Monday, April 23, 2012

Why Historical Inspiration?

Everywhere around us you see either sleek, modern designs with clean lines and no frills or ultra-traditional department store jewellery, so why do I go back and seek inspiration through historical designs?  Because, to me, there is no beauty left in today's designs.

When you go into just about any department store or major chain jewellery stores, just about everything looks the same.  It's all mass produced, and it seems like all the designs look very much alike with almost no difference.  So why would I want to make something that looks like what everyone else has?

Many of these stores seem to think that the beauty of jewellery is all about how many stones (especially diamonds) you can put in a single piece.  But just as with any art form it's not simply about the materials, you may have the greatest of materials but if the composition is lacking then the whole piece fails.  The way a piece is composed/designed is more important than what kind of stones you used and how many of them you crammed into a single piece.  Sometimes, the spaces where there are no stones are more beautiful than the stones.  It's not about how many stones you use, but how you use them.

In the Victorian and Edwardian eras, no matter what they were creating, be it a piece of jewellery or something purely functional like door hardware, they took great care to create something that was not only functional but beautiful at the same time and with such great workmanship that they would endure.  This is very unlike today as now products seem to be being made simply so they can be disposed of again.  The quality of workmanship is no longer there. Why?  Because you can never take the same care to ensure the durability of a piece when you mass produce vs. when you take the time to create it carefully by hand.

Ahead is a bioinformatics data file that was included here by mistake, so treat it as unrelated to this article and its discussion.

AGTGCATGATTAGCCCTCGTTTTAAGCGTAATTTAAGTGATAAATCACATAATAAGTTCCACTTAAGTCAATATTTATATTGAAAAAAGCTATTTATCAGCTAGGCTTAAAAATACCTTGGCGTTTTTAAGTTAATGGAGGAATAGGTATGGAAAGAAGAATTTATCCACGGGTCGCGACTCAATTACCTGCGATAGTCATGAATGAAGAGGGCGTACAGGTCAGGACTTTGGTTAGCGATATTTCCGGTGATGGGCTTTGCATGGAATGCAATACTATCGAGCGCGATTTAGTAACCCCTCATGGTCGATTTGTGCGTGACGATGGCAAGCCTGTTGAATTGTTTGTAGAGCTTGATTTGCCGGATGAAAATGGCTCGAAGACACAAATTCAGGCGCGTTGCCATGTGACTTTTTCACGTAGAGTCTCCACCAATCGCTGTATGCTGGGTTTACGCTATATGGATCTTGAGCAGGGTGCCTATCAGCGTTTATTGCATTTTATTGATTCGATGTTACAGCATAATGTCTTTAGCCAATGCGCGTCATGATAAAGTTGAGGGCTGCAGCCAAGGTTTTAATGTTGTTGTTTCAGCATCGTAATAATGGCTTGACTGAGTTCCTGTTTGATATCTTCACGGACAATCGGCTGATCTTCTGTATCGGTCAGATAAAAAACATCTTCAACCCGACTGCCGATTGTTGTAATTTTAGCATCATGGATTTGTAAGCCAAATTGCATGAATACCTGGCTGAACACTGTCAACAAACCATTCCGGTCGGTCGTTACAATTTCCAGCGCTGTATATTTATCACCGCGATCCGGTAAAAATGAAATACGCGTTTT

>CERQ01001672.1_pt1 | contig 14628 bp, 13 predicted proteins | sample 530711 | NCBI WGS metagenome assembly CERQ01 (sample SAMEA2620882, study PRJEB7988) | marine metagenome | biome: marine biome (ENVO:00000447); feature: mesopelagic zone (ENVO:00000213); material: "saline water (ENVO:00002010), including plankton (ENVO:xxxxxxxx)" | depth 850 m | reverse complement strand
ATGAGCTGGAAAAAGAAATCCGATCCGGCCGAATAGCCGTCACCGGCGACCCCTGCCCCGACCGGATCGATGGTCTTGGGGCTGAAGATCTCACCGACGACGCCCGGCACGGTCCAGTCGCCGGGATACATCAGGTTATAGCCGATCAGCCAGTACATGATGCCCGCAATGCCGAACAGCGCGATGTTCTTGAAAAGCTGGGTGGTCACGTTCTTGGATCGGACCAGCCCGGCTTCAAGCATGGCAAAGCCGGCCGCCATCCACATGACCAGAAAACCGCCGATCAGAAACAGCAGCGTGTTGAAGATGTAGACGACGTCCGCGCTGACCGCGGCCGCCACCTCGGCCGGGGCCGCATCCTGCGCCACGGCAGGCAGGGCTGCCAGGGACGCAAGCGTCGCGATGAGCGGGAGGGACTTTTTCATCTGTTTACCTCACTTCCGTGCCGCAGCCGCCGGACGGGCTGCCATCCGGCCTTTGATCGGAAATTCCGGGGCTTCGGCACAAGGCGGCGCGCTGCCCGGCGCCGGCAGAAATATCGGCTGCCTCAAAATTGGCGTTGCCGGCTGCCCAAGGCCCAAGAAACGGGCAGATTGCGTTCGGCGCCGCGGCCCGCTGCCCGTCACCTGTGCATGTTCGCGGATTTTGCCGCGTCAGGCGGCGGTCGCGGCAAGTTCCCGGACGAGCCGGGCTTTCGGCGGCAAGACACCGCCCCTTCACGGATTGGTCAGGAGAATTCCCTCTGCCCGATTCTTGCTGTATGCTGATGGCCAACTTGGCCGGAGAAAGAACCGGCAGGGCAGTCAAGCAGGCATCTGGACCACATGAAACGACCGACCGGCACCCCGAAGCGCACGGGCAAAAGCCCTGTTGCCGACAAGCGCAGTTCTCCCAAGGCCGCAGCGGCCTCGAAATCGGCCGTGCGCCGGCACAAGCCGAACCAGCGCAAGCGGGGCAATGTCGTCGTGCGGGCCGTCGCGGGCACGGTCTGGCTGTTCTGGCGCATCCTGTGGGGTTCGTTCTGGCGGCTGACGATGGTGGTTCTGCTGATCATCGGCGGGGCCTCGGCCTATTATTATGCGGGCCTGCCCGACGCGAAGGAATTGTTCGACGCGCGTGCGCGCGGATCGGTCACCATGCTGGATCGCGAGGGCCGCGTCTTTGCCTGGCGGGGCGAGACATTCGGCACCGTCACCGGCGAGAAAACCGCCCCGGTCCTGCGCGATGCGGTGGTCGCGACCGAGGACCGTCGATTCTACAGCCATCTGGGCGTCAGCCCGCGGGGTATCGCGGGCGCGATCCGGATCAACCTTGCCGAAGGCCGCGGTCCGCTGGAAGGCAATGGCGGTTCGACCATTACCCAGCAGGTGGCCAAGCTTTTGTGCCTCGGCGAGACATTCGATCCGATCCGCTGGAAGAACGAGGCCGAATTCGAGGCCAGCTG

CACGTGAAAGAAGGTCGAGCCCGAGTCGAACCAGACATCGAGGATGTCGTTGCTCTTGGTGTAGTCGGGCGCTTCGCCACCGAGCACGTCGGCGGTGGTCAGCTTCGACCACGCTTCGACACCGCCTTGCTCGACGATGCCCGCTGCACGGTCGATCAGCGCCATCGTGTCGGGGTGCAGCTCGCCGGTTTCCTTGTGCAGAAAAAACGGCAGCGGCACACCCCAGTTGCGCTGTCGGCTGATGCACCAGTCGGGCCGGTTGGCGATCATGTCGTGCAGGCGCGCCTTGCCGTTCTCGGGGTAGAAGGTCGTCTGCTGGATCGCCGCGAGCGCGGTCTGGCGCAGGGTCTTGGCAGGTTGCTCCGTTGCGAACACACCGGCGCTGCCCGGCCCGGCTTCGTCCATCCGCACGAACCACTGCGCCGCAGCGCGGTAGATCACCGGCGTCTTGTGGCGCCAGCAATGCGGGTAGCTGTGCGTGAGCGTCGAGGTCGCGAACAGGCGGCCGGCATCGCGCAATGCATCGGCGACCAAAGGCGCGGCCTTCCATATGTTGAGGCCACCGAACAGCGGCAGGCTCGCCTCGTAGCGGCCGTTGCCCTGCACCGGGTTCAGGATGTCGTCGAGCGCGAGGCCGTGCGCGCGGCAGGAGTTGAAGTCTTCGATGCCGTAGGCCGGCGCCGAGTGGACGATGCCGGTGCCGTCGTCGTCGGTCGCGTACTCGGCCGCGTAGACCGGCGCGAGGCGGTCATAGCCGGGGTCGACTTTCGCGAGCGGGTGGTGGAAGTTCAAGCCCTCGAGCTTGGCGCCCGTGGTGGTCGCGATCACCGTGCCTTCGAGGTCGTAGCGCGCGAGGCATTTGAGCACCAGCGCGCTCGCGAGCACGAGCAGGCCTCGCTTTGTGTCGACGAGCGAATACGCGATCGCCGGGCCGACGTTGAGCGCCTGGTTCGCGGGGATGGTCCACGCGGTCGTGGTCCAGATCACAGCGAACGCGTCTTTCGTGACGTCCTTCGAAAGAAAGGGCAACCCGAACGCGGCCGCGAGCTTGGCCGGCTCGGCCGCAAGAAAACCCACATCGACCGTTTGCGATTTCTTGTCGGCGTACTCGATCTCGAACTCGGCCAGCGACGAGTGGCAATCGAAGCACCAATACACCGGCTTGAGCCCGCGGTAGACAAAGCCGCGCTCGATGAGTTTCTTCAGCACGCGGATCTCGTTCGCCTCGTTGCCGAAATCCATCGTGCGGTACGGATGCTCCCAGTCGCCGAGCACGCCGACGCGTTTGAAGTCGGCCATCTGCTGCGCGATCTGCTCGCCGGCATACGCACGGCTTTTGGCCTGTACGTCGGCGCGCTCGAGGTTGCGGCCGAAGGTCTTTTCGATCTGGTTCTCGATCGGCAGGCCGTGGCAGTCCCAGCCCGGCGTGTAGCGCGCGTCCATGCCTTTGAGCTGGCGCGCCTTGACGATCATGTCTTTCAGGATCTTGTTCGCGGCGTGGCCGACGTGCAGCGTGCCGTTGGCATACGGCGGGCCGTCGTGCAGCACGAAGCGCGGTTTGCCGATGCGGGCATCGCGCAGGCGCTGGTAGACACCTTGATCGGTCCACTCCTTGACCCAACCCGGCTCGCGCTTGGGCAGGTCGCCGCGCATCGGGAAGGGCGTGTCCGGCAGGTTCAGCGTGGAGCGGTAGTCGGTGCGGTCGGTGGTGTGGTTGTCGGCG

So why seek inspiration from the past?  Because I know there are many people out there, that like myself, are tired of seeing pieces that all look the same and (because they were mass produced in China) they will just have to throw out in a couple of days anyway.  Some of the most beautiful pieces I've seen were made over 100 years ago, and you know what? They are still intact.

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